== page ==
The Colorado State Capitol Building, located at 200 East Colfax Avenue in Denver, Colorado, United States, is home to the Colorado General Assembly as well as the offices of the state’s Governor and Lieutenant Governor. The Colorado General Assembly meets in the Colorado State Capitol Building.
The edifice is intended to resemble the United States Capitol building in appearance. In the 1890s, Colorado white granite was used to construct the structure, which was designed by Elijah E. Myers. It first opened its doors in November 1894. The spectacular gold dome, which is constructed of actual gold leaf, was first erected in 1908 to celebrate the Colorado Gold Rush and has been in place ever since.
The building is located in the Civic Center area of Denver. A component of the Civic Center Historic District, it was listed on the National Register of Historic Places in 1974. It became a component of the Denver Civic Center National Historic Landmark District in 2012, and it was designated as such in 2014.
Beginning in 2001 and ending in 2009, the Colorado State Historical Fund provided funding for a significant safety upgrade project that began in 2001 and was completed in 2009. A modern safety feature, such as enclosed stair towers, has been incorporated into the design by Fentress Architects, which blends seamlessly with the historic structure. An journey to the Colorado Capitol Building is a common stop on many architectural tours in Denver.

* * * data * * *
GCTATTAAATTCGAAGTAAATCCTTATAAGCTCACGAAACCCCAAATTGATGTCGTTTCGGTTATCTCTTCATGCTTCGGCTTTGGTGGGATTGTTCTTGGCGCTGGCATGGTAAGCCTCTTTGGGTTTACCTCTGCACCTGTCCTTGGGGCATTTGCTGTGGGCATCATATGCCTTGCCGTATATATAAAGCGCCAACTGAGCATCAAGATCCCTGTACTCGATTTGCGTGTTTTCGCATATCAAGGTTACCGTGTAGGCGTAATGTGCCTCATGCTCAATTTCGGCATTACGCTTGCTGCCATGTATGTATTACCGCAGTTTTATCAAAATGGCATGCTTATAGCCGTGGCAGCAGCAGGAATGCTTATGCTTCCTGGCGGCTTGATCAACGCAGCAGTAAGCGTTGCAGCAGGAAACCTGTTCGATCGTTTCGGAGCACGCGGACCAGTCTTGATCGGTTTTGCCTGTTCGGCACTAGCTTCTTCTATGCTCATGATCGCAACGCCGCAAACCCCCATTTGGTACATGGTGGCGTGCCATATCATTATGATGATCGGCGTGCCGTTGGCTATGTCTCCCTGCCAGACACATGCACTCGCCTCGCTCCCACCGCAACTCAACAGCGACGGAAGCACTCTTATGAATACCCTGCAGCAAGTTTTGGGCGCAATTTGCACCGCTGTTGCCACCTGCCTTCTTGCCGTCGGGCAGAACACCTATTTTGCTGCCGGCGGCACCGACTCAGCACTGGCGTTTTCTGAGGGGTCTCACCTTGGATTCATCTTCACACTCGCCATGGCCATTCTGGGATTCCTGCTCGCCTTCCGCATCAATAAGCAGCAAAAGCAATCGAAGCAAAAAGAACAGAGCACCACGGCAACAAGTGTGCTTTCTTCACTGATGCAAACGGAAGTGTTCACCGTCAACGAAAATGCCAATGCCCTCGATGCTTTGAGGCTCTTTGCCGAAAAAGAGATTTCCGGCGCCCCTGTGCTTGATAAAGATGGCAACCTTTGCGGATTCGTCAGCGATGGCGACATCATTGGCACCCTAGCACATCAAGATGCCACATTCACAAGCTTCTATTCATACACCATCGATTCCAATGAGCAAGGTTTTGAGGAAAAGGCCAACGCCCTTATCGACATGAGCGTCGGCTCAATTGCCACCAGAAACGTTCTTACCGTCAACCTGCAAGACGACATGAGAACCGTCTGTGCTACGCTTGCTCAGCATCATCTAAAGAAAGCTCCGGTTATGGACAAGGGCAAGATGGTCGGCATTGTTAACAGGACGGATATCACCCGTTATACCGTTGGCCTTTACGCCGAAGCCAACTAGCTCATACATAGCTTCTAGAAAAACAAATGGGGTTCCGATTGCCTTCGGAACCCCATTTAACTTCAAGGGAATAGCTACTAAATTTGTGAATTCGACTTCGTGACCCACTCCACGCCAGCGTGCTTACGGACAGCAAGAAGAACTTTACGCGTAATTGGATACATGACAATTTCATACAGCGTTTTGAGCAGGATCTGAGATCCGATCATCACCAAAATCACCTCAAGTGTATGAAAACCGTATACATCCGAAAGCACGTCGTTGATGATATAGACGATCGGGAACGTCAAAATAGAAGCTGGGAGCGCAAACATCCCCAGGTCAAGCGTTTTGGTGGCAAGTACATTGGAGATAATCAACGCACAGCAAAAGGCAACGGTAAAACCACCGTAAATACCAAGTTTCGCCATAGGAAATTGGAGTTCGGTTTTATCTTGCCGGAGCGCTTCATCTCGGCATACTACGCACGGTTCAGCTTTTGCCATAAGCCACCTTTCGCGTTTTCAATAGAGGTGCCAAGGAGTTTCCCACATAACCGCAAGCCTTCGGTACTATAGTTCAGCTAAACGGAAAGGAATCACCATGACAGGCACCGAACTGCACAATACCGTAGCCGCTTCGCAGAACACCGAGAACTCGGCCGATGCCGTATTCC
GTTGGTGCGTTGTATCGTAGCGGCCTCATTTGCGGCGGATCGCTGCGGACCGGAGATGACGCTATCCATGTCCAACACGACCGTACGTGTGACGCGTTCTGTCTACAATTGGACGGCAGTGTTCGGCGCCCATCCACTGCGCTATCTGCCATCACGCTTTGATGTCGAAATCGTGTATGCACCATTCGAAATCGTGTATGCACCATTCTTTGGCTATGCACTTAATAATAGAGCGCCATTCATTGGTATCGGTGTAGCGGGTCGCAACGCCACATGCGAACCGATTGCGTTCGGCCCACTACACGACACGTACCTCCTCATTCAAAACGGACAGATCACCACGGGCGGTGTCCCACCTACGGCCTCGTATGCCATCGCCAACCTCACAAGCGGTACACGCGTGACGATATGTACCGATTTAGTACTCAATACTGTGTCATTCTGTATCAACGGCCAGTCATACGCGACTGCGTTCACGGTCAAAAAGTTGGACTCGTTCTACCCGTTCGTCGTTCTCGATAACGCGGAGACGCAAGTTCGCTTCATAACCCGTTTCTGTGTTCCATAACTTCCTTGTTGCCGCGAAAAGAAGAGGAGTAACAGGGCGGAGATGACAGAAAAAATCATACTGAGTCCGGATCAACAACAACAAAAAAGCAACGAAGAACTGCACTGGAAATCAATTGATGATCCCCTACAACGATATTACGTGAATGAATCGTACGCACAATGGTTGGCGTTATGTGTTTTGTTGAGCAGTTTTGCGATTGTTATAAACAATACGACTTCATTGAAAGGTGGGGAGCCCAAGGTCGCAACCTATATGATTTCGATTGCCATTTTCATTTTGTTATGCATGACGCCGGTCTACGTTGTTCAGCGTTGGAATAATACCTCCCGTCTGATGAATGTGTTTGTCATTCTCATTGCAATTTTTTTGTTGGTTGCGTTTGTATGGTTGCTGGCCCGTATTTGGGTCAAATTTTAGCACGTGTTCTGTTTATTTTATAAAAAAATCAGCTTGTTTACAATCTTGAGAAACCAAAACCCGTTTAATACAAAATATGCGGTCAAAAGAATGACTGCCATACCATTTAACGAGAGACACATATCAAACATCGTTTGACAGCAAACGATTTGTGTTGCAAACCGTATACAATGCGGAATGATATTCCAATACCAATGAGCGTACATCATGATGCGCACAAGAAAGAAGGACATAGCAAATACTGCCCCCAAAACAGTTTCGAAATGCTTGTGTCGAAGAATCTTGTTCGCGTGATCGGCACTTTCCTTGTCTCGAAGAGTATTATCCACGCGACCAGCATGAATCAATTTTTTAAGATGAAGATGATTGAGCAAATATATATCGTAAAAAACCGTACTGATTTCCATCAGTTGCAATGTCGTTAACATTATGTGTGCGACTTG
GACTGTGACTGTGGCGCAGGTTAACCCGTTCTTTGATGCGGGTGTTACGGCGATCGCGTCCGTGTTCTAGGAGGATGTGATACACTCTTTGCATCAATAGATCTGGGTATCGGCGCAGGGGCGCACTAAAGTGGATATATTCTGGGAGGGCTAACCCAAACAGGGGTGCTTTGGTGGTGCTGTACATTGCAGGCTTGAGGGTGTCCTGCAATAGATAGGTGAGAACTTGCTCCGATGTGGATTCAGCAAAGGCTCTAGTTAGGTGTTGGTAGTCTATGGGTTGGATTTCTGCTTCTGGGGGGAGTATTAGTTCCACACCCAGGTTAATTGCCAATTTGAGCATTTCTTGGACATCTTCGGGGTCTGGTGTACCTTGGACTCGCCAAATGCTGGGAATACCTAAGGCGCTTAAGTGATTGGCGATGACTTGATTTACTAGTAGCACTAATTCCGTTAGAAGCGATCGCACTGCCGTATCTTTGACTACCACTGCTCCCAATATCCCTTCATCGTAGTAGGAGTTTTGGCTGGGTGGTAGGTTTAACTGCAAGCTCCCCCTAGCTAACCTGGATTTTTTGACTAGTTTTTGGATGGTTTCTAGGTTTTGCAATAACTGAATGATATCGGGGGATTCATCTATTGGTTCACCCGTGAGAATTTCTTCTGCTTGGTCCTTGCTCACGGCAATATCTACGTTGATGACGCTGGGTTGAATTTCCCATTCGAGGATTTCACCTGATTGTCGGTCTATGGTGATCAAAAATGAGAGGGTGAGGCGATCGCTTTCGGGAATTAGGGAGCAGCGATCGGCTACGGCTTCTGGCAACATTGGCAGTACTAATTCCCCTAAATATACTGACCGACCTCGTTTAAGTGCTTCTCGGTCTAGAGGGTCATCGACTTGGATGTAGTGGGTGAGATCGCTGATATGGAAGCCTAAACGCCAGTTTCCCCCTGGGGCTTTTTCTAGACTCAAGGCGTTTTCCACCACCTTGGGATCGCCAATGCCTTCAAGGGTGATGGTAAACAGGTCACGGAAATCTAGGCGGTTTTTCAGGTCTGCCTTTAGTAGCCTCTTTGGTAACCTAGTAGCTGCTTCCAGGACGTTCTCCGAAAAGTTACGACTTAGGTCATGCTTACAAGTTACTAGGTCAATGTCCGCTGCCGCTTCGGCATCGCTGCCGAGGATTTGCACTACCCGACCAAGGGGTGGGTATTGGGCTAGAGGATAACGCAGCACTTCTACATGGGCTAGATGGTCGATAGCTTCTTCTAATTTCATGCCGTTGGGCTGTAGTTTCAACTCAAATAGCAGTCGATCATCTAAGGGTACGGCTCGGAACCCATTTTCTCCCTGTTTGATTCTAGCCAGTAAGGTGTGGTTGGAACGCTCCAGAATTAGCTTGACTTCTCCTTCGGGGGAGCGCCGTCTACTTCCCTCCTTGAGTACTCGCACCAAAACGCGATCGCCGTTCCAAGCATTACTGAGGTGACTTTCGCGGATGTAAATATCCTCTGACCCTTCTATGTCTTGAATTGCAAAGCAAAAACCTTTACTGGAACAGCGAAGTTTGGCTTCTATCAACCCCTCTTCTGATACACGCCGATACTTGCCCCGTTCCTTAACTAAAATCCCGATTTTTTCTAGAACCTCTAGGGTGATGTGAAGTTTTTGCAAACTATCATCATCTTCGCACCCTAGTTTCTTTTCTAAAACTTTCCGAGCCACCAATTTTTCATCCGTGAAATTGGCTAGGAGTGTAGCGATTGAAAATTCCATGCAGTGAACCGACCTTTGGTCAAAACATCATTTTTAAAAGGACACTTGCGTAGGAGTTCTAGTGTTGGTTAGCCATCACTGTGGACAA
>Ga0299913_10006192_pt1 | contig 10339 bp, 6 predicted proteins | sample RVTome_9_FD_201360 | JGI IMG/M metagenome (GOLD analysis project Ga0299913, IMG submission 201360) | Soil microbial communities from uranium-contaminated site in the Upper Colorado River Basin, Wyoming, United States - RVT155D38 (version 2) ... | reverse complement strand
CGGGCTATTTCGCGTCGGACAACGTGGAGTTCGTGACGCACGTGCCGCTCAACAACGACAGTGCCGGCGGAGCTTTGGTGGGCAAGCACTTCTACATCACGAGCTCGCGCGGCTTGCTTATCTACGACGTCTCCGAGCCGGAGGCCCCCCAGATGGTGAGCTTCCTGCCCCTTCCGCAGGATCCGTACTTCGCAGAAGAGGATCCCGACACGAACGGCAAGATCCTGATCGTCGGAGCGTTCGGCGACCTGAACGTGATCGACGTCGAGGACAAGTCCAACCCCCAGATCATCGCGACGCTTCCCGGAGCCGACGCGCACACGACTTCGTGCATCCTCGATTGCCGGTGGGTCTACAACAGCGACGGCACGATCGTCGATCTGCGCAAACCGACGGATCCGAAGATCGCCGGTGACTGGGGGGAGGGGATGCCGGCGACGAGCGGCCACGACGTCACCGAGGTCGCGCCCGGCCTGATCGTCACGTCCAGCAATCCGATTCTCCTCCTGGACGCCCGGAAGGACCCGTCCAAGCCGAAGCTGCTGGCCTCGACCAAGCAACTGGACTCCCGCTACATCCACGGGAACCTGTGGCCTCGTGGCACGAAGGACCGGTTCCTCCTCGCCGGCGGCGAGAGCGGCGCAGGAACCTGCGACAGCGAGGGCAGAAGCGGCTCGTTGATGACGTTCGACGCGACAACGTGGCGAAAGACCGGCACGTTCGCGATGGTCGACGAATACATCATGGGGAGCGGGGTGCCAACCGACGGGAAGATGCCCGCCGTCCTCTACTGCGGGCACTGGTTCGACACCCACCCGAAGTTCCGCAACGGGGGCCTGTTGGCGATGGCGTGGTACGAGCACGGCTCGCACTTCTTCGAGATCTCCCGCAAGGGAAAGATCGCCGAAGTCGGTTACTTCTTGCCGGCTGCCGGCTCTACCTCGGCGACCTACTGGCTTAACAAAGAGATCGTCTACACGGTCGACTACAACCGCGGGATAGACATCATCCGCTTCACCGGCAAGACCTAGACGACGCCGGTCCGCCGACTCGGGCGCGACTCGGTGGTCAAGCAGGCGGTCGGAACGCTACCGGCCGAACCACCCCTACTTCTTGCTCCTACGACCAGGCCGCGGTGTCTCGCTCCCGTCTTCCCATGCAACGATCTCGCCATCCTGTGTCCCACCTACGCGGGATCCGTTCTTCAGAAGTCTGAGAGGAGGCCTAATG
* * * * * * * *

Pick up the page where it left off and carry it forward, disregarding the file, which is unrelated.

In terms of height, the historic structure, which serves as the beginning of the Capitol Hill district, is slightly higher than the rest of downtown Denver. There are 180 feet (55 meters) between the ground and the top of the dome, which is about equivalent to the height of an 18-story building. Also noteworthy is that the official height of Denver is measured outside the west door of the structure, where the fifteenth step is carved with the words “One Mile Above Sea Level.”
From this vantage point at 5,280 feet, you can see the sun setting behind the Rocky Mountains (1,609 m). It wasn’t until 1969 that students from Colorado State University resurveyed the height and decided to put another mile high marker in the 18th step. When a third monument was erected in 2003, a more exact measurement was made using modern technologies, and the 13th step was determined to be one mile (1.6 km) high, confirming the previous findings.
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